Contributing data for patient-centric care:
Lower Lights Christian Health Center case study
by Dottie Howe, M.Ed., M.A.
At Lower Lights Christian Health Center in Columbus, health care isn’t solely medical. Whole-person wellness care offered at Lower Lights is more comprehensive so that it connects a patient to community resources that can result in a better quality of life for that individual.
That’s why this federally qualified health center serving lower-income patients wants to contribute as much patient data as possible for other clinicians and providers to get a comprehensive picture of a patient’s health and well-being. And it encourages other facilities and practices to follow its lead.
“In this day and age, sharing of health information is critical to ensuring our patients are receiving the best possible care,” says Dana Vallangeon, M.D., Chief Executive Officer of Lower Lights, who has ensured that the health center is a patient-centered medical home, serving some 11,000 patients, mostly at or below the federal poverty level.
“By sending and receiving records, we can prevent the duplication of labs, ensure our patients medication lists stay up-to-date and current as well as collaborate with other entities the patient might have seen for care other than us,” Dr. Vallangeon says. “It allows us to see the whole picture instead of just a few pieces of the puzzle which results in better, more comprehensive care for our patient that is also cost effective.”
Lower Lights is one of four practices/clinics that are using a service offered by the statewide CliniSync Health Information Exchange known as Contribute. This solution allows a facility or practice to publish a Continuity of Care Document – CCD for short – which tells treating providers about the patient’s demographics, vital signs, allergies, medications, problems, procedures, test results, family history, immunizations, alcohol and tobacco use, care plans and other pertinent clinical information.
To date, 131 “live” hospitals have contributed CCDs to what is known as the Community Health Record, a longitudinal view of a patient’s most recent encounters at hospitals. When all hospitals connect, there will be 151 Ohio hospitals within the CliniSync community. To date, there are Community Health Records on 11.7 million patients, which is high because this includes out-of-state patients from hospitals bordering Ohio as well as the Cleveland Clinic Foundation. In all, some 4,500 participants have access to the Community Health Record.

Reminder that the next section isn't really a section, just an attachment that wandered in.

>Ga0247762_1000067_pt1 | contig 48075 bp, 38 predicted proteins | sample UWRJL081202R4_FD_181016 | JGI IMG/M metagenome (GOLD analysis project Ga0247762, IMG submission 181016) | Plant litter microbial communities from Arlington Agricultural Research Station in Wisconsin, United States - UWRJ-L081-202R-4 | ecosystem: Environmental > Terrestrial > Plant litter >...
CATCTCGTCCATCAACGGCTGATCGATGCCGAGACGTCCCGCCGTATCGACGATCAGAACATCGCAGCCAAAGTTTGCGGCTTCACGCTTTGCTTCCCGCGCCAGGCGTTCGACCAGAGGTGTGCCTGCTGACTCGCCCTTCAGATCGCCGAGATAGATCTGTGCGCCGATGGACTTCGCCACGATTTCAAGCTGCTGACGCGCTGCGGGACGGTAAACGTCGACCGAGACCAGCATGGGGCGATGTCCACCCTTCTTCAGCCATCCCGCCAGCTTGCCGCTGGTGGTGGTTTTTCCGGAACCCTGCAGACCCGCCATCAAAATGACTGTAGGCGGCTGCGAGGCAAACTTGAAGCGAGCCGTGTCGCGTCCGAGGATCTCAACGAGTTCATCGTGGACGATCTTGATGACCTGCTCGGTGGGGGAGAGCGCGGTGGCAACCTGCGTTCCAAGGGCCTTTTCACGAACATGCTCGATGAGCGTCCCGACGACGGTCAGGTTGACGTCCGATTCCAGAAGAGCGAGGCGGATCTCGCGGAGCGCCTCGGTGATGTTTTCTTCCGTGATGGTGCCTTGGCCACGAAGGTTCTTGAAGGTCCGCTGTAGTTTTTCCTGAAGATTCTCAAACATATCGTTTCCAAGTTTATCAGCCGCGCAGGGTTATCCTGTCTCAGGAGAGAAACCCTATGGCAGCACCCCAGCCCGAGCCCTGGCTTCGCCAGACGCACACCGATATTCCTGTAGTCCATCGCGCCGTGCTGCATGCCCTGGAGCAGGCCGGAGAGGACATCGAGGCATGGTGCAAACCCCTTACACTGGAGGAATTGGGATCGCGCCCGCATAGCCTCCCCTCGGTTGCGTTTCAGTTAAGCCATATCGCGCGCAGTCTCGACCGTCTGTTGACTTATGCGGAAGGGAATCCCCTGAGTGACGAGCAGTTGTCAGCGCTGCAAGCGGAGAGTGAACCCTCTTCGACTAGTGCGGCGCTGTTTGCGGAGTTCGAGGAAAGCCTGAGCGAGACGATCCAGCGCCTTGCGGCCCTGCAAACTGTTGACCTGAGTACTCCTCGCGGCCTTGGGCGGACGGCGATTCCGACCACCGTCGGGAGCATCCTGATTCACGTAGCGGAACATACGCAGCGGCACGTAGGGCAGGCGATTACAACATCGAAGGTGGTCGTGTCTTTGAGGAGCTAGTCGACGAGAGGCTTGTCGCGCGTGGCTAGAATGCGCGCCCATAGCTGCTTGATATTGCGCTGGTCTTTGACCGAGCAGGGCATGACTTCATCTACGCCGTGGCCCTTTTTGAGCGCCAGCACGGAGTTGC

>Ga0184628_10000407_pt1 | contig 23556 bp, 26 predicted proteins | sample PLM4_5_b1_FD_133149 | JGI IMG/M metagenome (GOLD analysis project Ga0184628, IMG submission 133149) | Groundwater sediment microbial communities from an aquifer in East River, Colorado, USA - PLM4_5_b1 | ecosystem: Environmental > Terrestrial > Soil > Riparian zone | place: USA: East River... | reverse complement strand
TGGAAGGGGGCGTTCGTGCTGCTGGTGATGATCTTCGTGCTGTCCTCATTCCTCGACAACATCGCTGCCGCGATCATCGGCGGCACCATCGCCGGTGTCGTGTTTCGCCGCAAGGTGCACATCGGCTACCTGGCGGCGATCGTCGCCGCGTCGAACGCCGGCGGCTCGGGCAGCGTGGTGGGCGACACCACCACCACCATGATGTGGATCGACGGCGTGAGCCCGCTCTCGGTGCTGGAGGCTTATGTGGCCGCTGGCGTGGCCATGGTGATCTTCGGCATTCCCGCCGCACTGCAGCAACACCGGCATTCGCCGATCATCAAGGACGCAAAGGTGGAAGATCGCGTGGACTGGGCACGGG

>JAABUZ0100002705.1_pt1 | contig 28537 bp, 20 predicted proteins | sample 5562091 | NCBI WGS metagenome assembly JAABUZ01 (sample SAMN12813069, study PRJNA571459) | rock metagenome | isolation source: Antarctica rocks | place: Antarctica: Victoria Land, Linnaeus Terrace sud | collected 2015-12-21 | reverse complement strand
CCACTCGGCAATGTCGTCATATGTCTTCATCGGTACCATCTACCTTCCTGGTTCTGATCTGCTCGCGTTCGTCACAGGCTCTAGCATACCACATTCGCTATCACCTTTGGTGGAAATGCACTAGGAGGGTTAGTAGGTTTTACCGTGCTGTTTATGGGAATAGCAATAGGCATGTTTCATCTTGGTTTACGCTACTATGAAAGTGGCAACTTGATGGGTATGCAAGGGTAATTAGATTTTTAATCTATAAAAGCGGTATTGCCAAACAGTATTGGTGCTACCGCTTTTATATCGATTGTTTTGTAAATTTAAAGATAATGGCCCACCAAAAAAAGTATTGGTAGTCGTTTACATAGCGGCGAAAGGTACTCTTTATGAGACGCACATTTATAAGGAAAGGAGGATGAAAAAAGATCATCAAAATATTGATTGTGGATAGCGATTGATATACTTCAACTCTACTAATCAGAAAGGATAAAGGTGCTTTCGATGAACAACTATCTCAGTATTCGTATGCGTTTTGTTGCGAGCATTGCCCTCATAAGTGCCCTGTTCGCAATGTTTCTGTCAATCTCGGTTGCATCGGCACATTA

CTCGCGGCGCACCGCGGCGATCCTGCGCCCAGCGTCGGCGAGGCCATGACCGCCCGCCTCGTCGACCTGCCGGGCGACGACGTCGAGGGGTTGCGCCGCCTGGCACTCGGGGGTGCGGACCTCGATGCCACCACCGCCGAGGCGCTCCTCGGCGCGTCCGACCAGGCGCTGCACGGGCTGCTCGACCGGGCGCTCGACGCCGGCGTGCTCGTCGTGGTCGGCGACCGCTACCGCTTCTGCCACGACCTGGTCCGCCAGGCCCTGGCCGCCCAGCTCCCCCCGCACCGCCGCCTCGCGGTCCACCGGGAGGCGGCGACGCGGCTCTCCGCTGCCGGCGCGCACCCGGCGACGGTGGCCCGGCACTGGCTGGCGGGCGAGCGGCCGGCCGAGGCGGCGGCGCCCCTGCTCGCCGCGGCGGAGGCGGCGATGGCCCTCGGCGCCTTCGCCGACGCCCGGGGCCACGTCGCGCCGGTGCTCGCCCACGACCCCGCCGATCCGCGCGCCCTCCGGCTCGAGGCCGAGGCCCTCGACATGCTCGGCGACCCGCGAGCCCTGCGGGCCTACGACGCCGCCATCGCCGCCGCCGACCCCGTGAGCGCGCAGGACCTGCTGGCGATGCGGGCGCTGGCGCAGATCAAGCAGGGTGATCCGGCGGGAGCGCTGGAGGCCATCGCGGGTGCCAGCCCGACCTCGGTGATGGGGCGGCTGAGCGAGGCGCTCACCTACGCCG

So, Lower Lights is a leading crusader in using Contribute to publish patient data for other clinicians to view. Not only does this save money by avoiding duplication of tests and procedures, it allows other treating providers to get the most recent snapshot of a patient’s health.
How contributing data enhances the medical neighborhood
Lower Lights also is part of the Health Collaborative of Greater Columbus’ Medical Neighborhood Referral Infrastructure project, which is using a referral tool within CliniSync to connect physicians and providers with social services agencies and organizations in the community. Some 25 organizations and agencies are part of this Medical Neighborhood in Central Ohio.
That’s where the overall wellness and patient-centered care comes in – patients often need spiritual, behavioral, psychological, economic, nutrition and other services within the community that these patients may not know how to access.
When physicians in the Medical Neighborhood can refer to these outside agencies, and when these organizations can refer patients to physicians, a closed-referral loop allows everyone to serve the needs of the patient, whatever they may be.
“We do utilize the Medical Neighborhood Referral tool to search other social service organizations who might be working with our patients. This gives us the opportunity to collaborate with those entities to ensure our patient’s needs are appropriately met,” Dr. Vallangeon says.
For example, a patient may need better food and nutrition, so Lower Lights could refer them to Meals on Wheels through the LifeCare Alliance. Or, an individual at a behavioral health facility could be referred to Lower Lights because he or she needs a primary care physician for medical treatment. In short, referrals can occur between medical and social service agencies.
“Utilizing a Medical Neighborhood gives us the ability to have the full picture of a patient’s health history which allows us to give the best, most comprehensive care. This works best when all health organizations are contributing,” Dr. Vallangeon says. “Collaboration between healthcare providers is important and this allows everyone an easy avenue to share information and work together to provide the best in quality care.”
To find out more about CliniSync, please go to https://www.clinisync.org
To find out more about the Medical Neighborhood, please go to http://www.hcgc.org/medical-neighborhood/